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In Europe’s gloom, some rays of hope for U.S. economy
Question of the Day
The Old World’s worries are not necessarily bad news for the New World’s economy — at least in the short term.
While a total economic and financial meltdown in Europe would pose trouble for the U.S., right now Americans are getting a big lift as the European debt crisis relieves pressure on global oil prices and drives interest rates to record lows.
U.S. consumers are entering the peak season for driving this summer with pump prices uncharacteristically falling to $3.71 a gallon on average, well below the psychologically important $4 threshold nationally that they threatened to cross earlier this year.
With vacation season kicking into high gear, the savings at the pump are giving American consumers a second wind at the malls and resorts, and are boosting retail sales and consumer spending, which are the biggest engines of growth for the U.S. economy.
Meanwhile, a budding recovery in the housing market in recent weeks got an unexpected shot in the arm as investors seeking a safe haven from the turmoil in Europe rushed into U.S. Treasury securities, driving the yield on 10-year Treasury bonds to a record low of less than 1.7 percent last week.
The extraordinarily low mortgage rates, combined with an average 35 percent drop in housing prices since the recession, have made buying a home more affordable than ever and is enticing more people back into the housing market, which has been the weakest sector of the economy.
Even as several European economies report collapsing growth rates, the Commerce Department reported Wednesday that new home sales increased 3.3 percent in April from March, with sales rising sharply in every region of the country but the South.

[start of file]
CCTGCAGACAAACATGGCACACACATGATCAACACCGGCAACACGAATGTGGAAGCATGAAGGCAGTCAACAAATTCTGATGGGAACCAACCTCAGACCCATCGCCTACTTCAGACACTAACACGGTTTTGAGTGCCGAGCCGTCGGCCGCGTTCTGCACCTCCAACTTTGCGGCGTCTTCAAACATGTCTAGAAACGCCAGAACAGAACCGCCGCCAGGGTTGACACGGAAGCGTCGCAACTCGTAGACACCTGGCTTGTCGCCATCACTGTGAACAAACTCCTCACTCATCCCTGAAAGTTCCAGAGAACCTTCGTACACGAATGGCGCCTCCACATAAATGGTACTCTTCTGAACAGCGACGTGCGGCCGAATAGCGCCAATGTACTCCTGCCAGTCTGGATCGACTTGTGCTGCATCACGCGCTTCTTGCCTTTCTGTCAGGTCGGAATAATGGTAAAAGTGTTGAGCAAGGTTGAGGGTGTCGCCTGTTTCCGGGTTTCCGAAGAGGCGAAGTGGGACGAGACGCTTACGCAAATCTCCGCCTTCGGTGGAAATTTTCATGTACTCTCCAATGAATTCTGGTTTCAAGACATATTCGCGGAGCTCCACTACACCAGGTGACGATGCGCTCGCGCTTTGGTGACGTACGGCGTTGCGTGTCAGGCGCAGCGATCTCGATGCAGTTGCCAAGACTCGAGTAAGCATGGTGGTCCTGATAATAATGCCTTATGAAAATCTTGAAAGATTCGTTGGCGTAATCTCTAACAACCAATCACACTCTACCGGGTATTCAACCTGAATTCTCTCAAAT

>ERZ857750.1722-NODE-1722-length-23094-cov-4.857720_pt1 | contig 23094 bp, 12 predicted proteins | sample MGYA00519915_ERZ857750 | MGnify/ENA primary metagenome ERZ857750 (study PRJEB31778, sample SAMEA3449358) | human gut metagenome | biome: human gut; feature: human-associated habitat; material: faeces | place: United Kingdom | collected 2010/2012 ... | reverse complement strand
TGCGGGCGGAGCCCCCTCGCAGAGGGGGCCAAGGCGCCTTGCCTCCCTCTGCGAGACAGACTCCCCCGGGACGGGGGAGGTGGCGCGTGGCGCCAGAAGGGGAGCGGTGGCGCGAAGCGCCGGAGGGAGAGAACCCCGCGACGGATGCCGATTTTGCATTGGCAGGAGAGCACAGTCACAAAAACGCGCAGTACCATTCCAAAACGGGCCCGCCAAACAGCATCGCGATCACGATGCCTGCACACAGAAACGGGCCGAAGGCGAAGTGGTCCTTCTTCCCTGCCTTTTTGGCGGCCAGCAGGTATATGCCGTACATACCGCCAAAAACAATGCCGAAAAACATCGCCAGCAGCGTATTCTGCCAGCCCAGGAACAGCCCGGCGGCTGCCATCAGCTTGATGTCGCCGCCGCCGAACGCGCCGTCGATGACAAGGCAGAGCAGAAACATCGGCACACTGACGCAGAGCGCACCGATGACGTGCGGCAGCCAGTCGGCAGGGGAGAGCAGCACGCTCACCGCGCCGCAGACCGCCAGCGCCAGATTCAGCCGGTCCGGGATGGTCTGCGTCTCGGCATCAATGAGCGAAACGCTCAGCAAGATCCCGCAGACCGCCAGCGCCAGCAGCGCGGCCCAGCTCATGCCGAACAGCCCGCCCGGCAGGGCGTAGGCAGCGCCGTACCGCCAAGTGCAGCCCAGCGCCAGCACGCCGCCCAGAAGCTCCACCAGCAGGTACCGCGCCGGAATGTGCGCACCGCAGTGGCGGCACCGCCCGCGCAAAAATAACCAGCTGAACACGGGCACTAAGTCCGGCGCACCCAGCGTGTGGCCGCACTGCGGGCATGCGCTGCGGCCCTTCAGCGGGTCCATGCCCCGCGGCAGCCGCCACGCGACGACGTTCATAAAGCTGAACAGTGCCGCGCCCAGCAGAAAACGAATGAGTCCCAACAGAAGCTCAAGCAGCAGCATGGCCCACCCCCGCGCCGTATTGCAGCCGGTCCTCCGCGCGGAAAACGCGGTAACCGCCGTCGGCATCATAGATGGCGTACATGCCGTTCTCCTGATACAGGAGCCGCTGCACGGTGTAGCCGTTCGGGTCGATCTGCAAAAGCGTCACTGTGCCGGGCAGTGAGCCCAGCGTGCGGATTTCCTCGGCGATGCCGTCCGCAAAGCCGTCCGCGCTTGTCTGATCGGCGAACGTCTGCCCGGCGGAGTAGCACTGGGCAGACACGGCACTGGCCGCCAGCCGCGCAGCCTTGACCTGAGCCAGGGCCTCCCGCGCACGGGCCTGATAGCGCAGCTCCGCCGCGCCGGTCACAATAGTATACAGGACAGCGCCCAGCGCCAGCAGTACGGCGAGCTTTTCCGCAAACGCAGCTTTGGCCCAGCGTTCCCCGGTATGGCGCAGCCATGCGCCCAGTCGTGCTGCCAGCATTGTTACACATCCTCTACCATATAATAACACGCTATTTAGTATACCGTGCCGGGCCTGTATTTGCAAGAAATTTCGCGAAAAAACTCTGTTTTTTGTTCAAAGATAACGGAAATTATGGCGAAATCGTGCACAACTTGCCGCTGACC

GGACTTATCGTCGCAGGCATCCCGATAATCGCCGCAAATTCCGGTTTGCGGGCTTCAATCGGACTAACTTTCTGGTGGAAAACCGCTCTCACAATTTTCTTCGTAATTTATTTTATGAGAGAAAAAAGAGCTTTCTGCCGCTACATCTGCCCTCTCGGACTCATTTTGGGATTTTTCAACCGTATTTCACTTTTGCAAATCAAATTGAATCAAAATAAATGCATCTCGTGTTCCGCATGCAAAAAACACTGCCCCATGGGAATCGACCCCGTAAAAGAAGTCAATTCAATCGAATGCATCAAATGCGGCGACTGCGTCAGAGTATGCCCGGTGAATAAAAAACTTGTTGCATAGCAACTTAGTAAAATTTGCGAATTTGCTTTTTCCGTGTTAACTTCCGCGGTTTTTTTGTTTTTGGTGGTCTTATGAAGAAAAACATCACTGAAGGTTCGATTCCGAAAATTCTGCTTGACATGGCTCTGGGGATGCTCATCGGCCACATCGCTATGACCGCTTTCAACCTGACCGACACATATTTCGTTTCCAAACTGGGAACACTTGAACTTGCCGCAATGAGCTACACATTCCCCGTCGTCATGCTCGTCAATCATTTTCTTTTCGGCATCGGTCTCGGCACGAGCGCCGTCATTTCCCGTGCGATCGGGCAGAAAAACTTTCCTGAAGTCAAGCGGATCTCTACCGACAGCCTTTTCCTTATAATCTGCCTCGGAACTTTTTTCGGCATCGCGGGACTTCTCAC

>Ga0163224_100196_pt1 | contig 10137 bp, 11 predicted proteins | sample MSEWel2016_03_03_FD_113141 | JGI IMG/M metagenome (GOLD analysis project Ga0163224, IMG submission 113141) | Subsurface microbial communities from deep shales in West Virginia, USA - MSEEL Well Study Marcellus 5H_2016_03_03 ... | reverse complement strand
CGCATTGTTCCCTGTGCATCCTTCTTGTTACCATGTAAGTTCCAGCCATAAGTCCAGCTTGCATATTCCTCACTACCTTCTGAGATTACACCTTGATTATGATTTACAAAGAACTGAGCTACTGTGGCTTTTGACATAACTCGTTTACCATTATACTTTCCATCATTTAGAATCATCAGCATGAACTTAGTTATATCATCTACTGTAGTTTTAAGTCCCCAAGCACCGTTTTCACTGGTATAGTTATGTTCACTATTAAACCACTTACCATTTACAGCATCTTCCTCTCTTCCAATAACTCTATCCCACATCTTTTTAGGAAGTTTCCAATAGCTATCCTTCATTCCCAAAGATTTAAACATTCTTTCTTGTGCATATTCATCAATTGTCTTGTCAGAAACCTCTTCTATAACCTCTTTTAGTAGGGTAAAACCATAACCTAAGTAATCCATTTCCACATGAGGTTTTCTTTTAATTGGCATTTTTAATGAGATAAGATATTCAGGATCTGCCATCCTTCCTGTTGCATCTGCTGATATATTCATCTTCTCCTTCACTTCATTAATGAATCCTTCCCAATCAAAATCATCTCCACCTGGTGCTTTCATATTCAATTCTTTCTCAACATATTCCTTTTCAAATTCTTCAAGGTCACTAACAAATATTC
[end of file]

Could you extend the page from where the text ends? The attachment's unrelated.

“Europe’s troubles are not significantly damaging the U.S. economy,” and in fact, the paces of economic growth and hiring appear to have picked up in recent weeks, said Aaron Smith, senior economist at Moody's Analytics.
U.S. businesses and consumers “do not appear spooked” by seemingly endless headlines on the European crisis or by worries about fallout for the U.S. economy since voters ousted the sitting governments of France and Greece this month, he said.
While global markets have been roiled by fear that the renewed crisis in Europe will produce a world-shaking event, such as a breakup of the 17-nation bloc that uses the euro, polls show U.S. consumers have been largely ignoring the news and do not view Europe’s crisis as a threat to their own well-being.
That perception, along with the substantial boost coming from lower food and fuel prices and historically low interest rates, is underpinning the strength in the U.S. economy, analysts said.
“The U.S. consumer has fared much better than feared” in light of the global turmoil, said Leo Grohowski, chief investment officer at BNY Mellon Wealth Management, noting that retreating gas prices are benefiting consumer confidence and spending.
The drop in oil prices has picked up speed in recent days, with premium crude falling to about $90 a barrel in New York trading this week after trading in a range around $100 for much of the year.
Along with an apparent bottoming out of the housing market’s ordeal and continuing strength in manufacturing and exports, the economy seems to be ginning up some momentum that is not fully appreciated in financial markets, Mr. Grohowski said.
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